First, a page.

4. Benchmarking and Market Assessment
This is the stage where the team should gather data and technology trends for the best available products on the market, technologies used, and any technologies that might interfere with market share. This is where access to available and upcoming trends provide a benchmark for their own product development.
Looking at the market size will give perspective on the potential buyers and sellers that actively exist. This can give either numerical or quantitative measure that can prepare the business before going to market.
Observing technology trends will allow the company to see how their type of product is doing relative to other technologies. This could be something as simple as looking at similar technologies or observing the trends of technologies that have similar capabilities. This is necessary to predict how the product might perform before going to market.
Regulator environments is a formality that every product must adhere to in one form or another. These are the regulations that existing faculties place on products that fall into certain categories. This could be the emission regulations for cars, or regulations for the solvents used in cleaning chemicals. It all depends on the company’s product and which type of category it falls into. If it is expected to go to the market, it must adhere to the standards set in place by local governments.
Its always good to look into potential competitors before throwing a product into market. Observing its marketing strategies, evaluating customer loyalty, and cost comparison will help in understanding the best approach a company should take. An effective one will provide a good fight for competitors and will make them notice the company's presence.
Market structure is good to evaluate a head of product release, as this will provide the necessary information on competitors with similar or closely related products. This also describes the companies that exist in the market,how many there are and how the market share is distributed between them.
Trend research is necessary in anticipating market trends in the future. Companies need to understand how its product will fair presently as well as in the future. A product with a short market life will end with little to no returns in the near future. This would be a waste of time and money to produce a product that won’t see much customer attention after a short period of time.
5. User/Customer Needs Assessment
Considerations need to be addressed on all present and future users for the product design. This is where gathering information takes place through questionnaires and surveys on how the product will be used and who will use it. This can be helpful to assess user behavior.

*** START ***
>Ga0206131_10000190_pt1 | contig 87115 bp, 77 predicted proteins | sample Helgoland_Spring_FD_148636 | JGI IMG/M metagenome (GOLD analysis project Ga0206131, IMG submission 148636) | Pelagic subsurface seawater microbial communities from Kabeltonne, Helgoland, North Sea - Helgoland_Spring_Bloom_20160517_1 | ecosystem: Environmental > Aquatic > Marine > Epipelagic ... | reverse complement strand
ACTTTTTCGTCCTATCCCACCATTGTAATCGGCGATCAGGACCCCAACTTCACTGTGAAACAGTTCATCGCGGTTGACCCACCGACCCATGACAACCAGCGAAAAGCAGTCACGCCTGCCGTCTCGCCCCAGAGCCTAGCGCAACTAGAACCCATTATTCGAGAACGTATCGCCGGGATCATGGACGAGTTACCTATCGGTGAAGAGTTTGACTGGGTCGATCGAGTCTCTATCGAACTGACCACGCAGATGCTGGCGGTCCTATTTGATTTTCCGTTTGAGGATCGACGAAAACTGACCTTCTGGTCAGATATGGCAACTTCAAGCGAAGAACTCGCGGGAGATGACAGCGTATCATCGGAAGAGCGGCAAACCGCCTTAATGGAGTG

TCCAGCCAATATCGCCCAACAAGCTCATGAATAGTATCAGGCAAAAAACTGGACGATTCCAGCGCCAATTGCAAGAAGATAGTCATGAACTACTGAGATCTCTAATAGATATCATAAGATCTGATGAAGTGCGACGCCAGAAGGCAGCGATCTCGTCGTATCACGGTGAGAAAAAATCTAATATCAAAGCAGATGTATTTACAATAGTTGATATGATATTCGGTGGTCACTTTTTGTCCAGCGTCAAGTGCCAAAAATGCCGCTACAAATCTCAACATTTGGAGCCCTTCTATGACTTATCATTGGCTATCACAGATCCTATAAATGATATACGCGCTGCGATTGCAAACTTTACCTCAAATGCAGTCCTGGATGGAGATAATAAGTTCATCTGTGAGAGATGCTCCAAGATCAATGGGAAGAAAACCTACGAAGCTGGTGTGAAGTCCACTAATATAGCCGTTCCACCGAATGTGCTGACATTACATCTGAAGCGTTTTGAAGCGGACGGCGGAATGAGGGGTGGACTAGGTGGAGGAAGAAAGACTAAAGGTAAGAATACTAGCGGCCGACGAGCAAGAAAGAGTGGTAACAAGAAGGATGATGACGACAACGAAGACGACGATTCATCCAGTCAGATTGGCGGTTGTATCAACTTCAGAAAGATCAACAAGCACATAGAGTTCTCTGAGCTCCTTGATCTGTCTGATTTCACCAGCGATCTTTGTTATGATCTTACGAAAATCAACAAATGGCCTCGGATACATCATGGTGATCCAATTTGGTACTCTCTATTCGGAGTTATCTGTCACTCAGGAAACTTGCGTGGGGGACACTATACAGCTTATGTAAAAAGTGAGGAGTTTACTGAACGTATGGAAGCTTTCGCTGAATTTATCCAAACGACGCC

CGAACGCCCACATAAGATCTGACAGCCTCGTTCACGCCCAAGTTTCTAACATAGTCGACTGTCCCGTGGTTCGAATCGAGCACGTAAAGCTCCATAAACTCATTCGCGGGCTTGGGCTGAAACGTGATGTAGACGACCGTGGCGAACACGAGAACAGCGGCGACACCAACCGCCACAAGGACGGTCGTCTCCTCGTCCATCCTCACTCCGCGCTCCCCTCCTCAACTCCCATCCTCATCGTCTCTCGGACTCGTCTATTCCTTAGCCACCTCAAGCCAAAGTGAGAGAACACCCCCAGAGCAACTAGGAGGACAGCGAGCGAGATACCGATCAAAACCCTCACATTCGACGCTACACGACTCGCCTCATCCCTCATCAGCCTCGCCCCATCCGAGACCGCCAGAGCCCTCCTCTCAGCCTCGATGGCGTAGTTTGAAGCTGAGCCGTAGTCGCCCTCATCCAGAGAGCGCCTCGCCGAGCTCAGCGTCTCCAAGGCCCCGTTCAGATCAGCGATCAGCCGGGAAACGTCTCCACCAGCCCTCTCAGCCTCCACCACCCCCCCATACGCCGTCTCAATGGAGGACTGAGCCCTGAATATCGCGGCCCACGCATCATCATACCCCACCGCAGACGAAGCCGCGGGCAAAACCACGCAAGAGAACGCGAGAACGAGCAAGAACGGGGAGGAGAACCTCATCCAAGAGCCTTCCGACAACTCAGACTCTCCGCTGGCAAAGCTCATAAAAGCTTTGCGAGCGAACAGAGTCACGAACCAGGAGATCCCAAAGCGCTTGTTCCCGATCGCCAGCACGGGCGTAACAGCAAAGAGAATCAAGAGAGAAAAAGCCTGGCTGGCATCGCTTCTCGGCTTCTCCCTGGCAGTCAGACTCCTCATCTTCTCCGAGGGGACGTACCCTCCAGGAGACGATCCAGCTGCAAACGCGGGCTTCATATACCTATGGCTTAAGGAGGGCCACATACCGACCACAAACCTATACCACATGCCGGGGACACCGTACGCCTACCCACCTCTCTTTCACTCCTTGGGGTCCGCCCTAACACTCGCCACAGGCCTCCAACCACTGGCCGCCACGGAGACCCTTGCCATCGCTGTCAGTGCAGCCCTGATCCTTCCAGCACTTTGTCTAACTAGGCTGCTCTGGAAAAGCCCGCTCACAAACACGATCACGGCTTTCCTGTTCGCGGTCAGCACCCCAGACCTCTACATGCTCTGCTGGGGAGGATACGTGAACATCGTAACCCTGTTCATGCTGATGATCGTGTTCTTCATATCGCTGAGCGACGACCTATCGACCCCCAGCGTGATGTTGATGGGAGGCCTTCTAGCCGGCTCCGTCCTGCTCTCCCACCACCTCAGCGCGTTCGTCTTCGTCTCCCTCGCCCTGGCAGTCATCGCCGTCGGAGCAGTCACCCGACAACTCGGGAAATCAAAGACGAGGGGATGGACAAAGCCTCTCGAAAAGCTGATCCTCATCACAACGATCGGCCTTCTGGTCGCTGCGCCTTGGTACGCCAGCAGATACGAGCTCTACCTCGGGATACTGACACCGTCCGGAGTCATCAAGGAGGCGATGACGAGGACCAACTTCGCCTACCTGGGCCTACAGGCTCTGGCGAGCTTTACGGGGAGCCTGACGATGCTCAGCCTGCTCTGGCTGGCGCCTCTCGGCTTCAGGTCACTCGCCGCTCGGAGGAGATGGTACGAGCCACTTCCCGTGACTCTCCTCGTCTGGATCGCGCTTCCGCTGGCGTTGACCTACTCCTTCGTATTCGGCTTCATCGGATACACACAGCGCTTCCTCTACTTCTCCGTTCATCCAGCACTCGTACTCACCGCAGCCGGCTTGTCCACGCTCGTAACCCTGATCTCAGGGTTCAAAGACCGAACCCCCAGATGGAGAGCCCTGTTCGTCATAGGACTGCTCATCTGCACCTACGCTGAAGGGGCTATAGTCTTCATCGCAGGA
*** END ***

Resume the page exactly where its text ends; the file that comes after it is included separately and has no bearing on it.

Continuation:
6. Product Exploration
This stage is meant for understanding product exploration through functional analysis, design consideration, risk assessment, planning, and taking the systems used into perspective. This can be done using tools from mind mapping, which is a conceptual representation of the project as a whole.
Functional analysis is where functional requirements of the product, as well as those requirements needed for users, are considered. At this point the integration of the product with components, or integration of product into a system, are taken into account. This stage also considers if the technology exists for product development, supply chain, design, testing, and manufacturing of the product.
Now, with a better understanding of the market, customer needs, and functionality, the second iteration of the design will address its main objectives. Besides consideration of unintended consequences, unknowns, and other uncertainties, will provide better foresight into the possibilities of issues arising before the production stage.
7. The Developmental Plan
This is when all gathered information and materials are collected and a mission statement is developed for the design. The mission statement provides input into solution development, which follows the beginning of the design review. The main point of this stage is convert user needs and design for predictable performance in which it can be manufactured for.
8. Critical Design Review
The early design review should be a well documented team meeting where the members review what has been completed to date, and they reflect on anything that may be missing or any new developments. The critical design review achieves the same goal, except with a solution development process. This is used for focusing efforts on problem understanding and development of more than one solution. This is the best time to discuss the most important decisions, because the process costs are lower. There will be multiple options for early planning before production, and they will effectively gauge each solution’s merit based on cost, manufacturing needs, and labor considerations. Selecting a solution while the project is in motion, could result in delays and issues in the future. More time spent on the problem development will increase ROI and the creative design progress will be more effective.
Taking the extra time into problem statement development and considerations will eliminate possibilities of running into unsatisfactory results in engineering design, for there will be less time wasted and production cost increase will be avoided.
Is there a good way to gather all important documentation within one type of program, that a team can actively share and access?